Meanings and Definitions

This is not a full list of all cockney rhyming slang expressions and meanings - just a selection of the more interesting expressions, including many that have entered everyday language. How many of these commons expressions did you know were originally derived from cockney rhyming slang?

  • Adam and Eve - believe ('would you adam and eve it?')
  • Alan Wickers - knickers (of more recent origin, as featured in the film 'Lock, Stock and Two Smoking Barrels': "keep yer alan's on...")
  • Apples and pears - stairs
  • April (April in Paris) - Aris (from Aristotle - Bottle, from Bottle and glass - Arse)
  • Aris - arse (from Aristotle, see above, or Bottle)
  • Attila (Attila the Hun) - two-one (2i, an upper 2nd class UK university degree)
  • Barnet (Barnet fair) - hair
  • Barney (Barney Rubble) - trouble, now also means argument
  • Basil (Basil Fawlty) - balti (curry)
  • Battle Cruiser - Boozer (public house - apparently used in the film Lock, Stock and Two Smoking Barrels - 'Battle and Cruiser' and 'Battleship and Cruiser' are other versions, all dating back to the 1930s, first recorded, pre-dated by actual usage)
  • Berk or Burk (Berkeley Hunt/Berkshire Hunt) - (yes you guessed it - now you know what you're really saying when you call someone a Berk - sources vary as to whether Berkeley or Berkshire came first. Burlington Hunt is another less common version)
  • Bird (bird lime) - Time (prison)
  • Boat (boat race) - face
  • Bobble (Bobble hat and scarf) - laugh ("you're having a bobble", ie., you cannot be serious)
  • Bottle (Bottle and glass) - arse (also meaning courage, from the allusion to loss of rectal control under pressure)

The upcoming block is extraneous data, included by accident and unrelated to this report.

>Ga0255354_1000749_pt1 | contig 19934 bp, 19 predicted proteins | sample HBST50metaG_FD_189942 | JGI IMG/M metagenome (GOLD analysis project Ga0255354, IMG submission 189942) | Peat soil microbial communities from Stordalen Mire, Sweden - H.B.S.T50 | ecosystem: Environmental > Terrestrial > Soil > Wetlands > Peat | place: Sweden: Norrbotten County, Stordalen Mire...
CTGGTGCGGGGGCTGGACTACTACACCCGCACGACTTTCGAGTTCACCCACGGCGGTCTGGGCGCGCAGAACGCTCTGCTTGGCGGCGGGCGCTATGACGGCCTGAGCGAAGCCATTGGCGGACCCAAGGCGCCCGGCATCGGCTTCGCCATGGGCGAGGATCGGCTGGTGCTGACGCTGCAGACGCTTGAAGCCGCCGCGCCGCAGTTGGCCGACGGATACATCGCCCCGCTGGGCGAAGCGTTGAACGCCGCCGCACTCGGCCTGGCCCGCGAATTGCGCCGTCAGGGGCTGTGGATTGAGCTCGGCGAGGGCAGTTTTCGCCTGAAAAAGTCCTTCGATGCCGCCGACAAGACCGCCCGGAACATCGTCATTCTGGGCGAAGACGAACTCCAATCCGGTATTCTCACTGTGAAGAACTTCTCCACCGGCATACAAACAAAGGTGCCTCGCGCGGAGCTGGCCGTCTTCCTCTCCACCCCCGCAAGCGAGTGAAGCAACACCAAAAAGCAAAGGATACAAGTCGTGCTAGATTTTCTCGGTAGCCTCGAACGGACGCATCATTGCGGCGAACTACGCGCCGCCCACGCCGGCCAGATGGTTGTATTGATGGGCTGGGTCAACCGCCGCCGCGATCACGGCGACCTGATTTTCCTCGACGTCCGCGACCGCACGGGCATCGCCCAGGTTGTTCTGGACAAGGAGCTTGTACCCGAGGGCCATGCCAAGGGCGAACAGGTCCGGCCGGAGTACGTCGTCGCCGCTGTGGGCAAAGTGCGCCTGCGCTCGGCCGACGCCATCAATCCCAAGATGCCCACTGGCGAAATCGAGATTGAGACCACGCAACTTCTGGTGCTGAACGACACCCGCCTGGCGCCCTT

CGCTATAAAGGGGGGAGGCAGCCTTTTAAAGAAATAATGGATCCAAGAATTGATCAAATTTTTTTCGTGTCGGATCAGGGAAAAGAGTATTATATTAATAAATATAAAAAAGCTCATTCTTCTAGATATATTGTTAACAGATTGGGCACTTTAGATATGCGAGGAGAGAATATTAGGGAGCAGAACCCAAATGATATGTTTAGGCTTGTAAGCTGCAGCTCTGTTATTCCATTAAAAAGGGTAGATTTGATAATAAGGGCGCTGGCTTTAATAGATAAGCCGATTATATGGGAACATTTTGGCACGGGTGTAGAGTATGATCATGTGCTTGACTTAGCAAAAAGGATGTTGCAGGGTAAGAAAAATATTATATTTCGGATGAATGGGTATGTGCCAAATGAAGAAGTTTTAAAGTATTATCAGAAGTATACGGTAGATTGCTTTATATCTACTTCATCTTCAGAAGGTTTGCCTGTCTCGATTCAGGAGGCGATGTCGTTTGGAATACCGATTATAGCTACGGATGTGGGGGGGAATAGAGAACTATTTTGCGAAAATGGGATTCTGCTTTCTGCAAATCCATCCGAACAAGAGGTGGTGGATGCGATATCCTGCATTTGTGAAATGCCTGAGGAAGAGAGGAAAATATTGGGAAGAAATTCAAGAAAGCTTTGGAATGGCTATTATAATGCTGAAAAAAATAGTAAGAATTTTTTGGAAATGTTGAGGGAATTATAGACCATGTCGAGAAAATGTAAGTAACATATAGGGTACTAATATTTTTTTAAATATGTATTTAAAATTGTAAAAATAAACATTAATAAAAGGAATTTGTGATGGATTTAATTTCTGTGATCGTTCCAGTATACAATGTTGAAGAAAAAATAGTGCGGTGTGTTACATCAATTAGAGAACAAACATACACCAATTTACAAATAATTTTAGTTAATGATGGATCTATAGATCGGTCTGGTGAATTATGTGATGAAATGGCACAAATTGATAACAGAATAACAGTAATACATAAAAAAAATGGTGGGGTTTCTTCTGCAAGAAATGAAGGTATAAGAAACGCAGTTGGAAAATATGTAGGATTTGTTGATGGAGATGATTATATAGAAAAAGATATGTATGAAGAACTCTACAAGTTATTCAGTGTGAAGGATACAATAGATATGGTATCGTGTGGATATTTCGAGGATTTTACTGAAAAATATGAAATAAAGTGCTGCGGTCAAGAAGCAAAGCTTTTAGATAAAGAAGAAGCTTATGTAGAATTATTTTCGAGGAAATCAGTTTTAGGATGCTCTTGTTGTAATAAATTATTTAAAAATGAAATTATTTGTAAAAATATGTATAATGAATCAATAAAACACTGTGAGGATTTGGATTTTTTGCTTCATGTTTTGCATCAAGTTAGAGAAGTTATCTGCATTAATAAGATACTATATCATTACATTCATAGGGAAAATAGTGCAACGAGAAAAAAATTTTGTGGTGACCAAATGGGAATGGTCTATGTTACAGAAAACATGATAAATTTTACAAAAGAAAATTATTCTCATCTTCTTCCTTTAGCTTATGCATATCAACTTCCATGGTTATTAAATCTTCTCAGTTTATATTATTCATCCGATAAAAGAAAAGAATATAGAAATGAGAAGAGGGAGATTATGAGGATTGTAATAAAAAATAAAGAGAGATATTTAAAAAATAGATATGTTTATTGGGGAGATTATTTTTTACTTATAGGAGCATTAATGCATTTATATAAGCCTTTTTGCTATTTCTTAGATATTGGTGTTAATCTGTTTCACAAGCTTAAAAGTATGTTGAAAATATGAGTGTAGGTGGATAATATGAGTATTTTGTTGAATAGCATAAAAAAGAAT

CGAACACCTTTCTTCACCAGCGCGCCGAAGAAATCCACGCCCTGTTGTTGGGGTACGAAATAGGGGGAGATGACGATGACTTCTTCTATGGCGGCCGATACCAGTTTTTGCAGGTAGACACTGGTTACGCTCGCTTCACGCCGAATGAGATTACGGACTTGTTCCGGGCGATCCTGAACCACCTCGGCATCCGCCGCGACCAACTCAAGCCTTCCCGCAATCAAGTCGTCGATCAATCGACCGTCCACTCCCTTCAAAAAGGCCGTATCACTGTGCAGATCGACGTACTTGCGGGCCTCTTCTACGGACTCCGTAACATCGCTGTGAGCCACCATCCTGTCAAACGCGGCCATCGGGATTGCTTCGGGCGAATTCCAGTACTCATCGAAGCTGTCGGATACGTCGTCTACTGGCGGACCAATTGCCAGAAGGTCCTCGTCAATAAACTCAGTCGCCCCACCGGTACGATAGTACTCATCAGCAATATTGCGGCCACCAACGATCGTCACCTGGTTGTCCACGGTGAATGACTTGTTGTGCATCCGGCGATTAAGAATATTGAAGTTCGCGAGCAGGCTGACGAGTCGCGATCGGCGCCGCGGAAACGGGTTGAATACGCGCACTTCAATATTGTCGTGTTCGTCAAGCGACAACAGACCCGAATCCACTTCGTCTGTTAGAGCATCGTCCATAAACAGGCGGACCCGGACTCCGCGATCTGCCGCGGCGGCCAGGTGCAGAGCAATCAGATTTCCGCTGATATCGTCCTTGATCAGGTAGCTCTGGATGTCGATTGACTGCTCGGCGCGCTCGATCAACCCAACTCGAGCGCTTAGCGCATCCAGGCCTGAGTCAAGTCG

• Bowler Hat - Cat
  • Brahms (Brahms and Liszt) - pissed
  • Brass Tacks - Facts ('let's get down to brass tacks')
  • Brassic (boracic lint) - skint (penniless - skint is a shortening of 'skinned', a metaphorical reference to having nothing)
  • Bread (bread and honey) - money
  • Bristols (Bristol Cities) - titties (breasts)
  • Brown Bread - dead
  • Bubble (Barf/Bath) - laugh ('you 'avin' a bubble?..')
  • Bubble (and Squeak) - Greek (a Greek person), or a magistrate or judge (beak) or wife (based on rhyming bubble with trouble, from trouble and strife)
  • (Buckshee is not cockney rhyming slang for 'free', as some sources suggest, including here previously. I am grateful to Huw Thomas for pointing me in the right direction about the actual origins of Buckshee.)
  • Bull and cow - row (argument, not row of beans or row a boat)
  • Butcher's (butcher's hook) - look ('give us butcher's..')
  • Canoes - shoes
  • Chalfonts (Chalfont St Giles) - piles (Haemorrhoids)
  • Charlie (Charlie Hunt) - (yes you guessed it again - remember it next time you call someone a right charlie)
  • Chewy toffee - coffee
  • China (china plate) - mate ('me old china')
  • Christmas crackers - knackers (testicles)
  • Christmas crackered - knackered (worn out, exhausted, broken, etc)
  • Cloud seven - heaven
  • Cobblers (cobblers awls, or cobblers stalls) - Balls (testicles, 'you're talking cobblers')
  • Coco/Cocoa - say so (see variations below)
  • Cream crackers/crackered - knackers/knackered (testicles/worn out - also producing the expression 'creamed' meaning exhausted or beaten)
  • Crust (crust of bread) - head
  • Daisy Roots - boots
  • Deep sea diver - fiver (five pounds, especially a five pound note - see money slang)